Here for you every step of the way

UW Health transitional care makes sure every handoff or "transition" in a patient's care is handled with precision and detailed documentation.

More about transitions of care

  • A transition of care occurs every time a patient's care changes hands from a home setting to the emergency department, from one inpatient unit to another, from a primary care provider to a specialty care provider, from hospital to home or to a post-acute facility.

  • Reducing avoidable readmissions will improve quality of care, improve patient and family satisfaction, increase inpatient bed availability, improve utilization of resources, encourage primary care provider (PCP) follow-up visits, and avoid excess costs.

Learn about how UW Health manages transitions of care

UW Health transitional care vision

UW Health provides a holistic, patient- and family-centered transition of care experience that seamlessly spans across the continuum of care. Through proactive planning, looking at all aspects of the patient situation and utilizing strong community partnerships, UW Health delivers safe, timely, efficient, effective transitions of care while optimizing the use of resources.

Watch this video to learn more about the importance of transitional care

Meet our team

A team focused on your well-being

Learn how the members of your UW Health Transitional Care team help patients and family members by reading about the team members' roles below.


The director is accountable for developing, coordinating and evaluating transitional care initiatives across the UW Health System. The director assures coordination of efforts and assists with aligning strategic priorities in order to support patient-centered initiatives that promote quality of care transitions across healthcare settings and to avoid duplication of programs, staff and services. The director implements and evaluates transitional care initiatives across the healthcare continuum and makes recommendations for improvement based upon evidence-based research and protocols.

Registered nurse

The registered nurse (RN) partners with patients who have high risk and complex medical conditions and helps to coordinate the patient's care as he/she discharges from the hospital. The RN first meets the patient and family in the hospital and then follows them by phone over the next 30 days. The RN works with the patient and health care teams to assure that patient's needs and goals are clearly communicated to all involved with the care. Each patient is partnered with a specially trained RN who serves as their resources person over the 30 days after discharge from hospital.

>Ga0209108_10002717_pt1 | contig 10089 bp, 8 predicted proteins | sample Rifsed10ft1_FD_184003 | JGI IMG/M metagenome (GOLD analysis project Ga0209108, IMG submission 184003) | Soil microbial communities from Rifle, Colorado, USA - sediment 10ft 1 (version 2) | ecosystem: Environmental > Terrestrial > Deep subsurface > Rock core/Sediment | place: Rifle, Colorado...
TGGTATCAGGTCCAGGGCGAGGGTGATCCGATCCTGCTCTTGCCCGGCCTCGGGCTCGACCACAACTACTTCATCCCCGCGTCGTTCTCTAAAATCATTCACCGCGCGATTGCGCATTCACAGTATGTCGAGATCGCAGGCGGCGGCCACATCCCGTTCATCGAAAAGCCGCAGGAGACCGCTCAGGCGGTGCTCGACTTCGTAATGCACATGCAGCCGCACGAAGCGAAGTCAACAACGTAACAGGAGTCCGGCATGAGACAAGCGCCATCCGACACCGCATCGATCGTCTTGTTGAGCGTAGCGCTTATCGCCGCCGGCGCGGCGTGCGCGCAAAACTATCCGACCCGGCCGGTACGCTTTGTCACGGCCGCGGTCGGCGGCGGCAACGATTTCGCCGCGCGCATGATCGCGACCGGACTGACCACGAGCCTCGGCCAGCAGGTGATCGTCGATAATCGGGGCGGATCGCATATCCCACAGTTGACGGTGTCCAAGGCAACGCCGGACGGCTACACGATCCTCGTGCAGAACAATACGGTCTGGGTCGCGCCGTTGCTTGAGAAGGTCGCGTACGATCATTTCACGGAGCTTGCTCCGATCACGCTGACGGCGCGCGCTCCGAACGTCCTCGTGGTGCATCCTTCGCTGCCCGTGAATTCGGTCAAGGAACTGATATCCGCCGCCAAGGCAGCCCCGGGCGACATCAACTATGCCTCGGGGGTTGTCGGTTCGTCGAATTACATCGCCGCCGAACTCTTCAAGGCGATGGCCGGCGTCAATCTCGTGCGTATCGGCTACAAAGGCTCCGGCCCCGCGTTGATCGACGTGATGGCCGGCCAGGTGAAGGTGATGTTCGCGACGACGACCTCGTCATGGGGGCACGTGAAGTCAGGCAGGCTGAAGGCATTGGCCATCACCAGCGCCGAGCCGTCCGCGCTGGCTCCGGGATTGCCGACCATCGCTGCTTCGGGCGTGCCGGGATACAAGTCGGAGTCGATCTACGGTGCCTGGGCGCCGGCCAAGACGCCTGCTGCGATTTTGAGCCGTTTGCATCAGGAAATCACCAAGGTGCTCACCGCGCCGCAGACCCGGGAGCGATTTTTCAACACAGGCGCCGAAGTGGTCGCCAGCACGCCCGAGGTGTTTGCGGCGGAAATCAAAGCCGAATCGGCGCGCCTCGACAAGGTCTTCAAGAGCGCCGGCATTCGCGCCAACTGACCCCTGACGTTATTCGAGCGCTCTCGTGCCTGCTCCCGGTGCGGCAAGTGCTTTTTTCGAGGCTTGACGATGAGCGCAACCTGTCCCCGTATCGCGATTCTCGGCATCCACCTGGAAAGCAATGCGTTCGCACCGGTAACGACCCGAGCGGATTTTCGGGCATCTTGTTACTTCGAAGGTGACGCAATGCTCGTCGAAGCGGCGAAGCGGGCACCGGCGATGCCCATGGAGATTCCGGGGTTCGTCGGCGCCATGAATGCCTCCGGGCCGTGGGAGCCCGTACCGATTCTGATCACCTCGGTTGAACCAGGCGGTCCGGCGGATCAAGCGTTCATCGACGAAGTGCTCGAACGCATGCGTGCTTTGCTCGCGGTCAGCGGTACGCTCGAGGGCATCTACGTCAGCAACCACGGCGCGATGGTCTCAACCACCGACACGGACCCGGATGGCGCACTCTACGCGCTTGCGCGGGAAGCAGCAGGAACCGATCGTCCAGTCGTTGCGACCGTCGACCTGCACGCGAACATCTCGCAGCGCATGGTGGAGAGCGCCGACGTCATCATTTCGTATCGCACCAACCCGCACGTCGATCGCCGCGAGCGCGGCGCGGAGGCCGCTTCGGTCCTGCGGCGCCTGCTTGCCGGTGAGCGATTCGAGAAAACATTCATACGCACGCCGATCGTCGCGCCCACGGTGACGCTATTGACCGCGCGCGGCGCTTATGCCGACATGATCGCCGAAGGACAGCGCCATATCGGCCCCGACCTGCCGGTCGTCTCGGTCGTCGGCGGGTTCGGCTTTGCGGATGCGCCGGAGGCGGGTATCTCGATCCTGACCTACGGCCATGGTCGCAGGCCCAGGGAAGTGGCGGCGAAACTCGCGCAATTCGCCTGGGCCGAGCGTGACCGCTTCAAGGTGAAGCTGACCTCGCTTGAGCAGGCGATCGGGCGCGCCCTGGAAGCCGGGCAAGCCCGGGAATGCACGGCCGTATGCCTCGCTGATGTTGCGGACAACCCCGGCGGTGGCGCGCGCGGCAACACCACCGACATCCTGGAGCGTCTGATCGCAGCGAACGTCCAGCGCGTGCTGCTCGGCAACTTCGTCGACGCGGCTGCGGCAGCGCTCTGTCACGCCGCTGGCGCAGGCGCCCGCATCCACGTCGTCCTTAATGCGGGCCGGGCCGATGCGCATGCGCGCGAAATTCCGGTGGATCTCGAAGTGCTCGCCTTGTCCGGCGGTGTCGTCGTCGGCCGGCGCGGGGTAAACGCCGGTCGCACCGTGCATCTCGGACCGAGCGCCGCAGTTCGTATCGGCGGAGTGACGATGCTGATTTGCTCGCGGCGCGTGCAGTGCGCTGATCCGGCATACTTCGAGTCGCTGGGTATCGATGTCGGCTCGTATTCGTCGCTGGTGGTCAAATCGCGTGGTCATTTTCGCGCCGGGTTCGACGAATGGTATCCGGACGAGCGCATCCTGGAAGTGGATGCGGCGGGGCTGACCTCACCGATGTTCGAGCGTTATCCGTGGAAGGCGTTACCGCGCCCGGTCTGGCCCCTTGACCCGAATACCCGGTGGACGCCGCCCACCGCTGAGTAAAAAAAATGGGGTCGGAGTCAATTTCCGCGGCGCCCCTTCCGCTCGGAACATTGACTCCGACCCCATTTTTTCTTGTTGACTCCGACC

Clinical social worker

The clinical social worker serves as a bridge between inpatient, outpatient and community, assessing and addressing the patient's physical and social needs. The social worker focuses on improving the discharge and transition process by working to understand the patient's needs, activating current service providers and connecting patients and families to community resources. With an emphasis on patient goals, the social worker is available to provide support to caregivers, complete basic cognitive testing, discuss advance directives and do home visits when appropriate.

Medical director

The medical director works with the other members of the transitional care team to ensure the healthcare providers provide high-quality service to our patients. In addition to collaborating with the team to develop standards of practice, the medical director addresses medical issues that arise in our most complex patients who have recently discharged home.

Program manager

The program manager is responsible for working with the director and interdisciplinary teams to coordinate system-wide effort to improve transitions of care for patients. The program manager serves as a nursing staff educator and consultant on issues related to transitions of care. The program manager analyzes transitional care practices and evaluates patient outcomes to ensure practice standards and clinical programming meet excellence in patient outcomes.

Bridges newsletter

Topics relevant to you

Find useful information in our twice-yearly newsletter that deals with topics related to transitional care.


Winter 2020 Bridges Newsletter (Volume 10, Issue 1)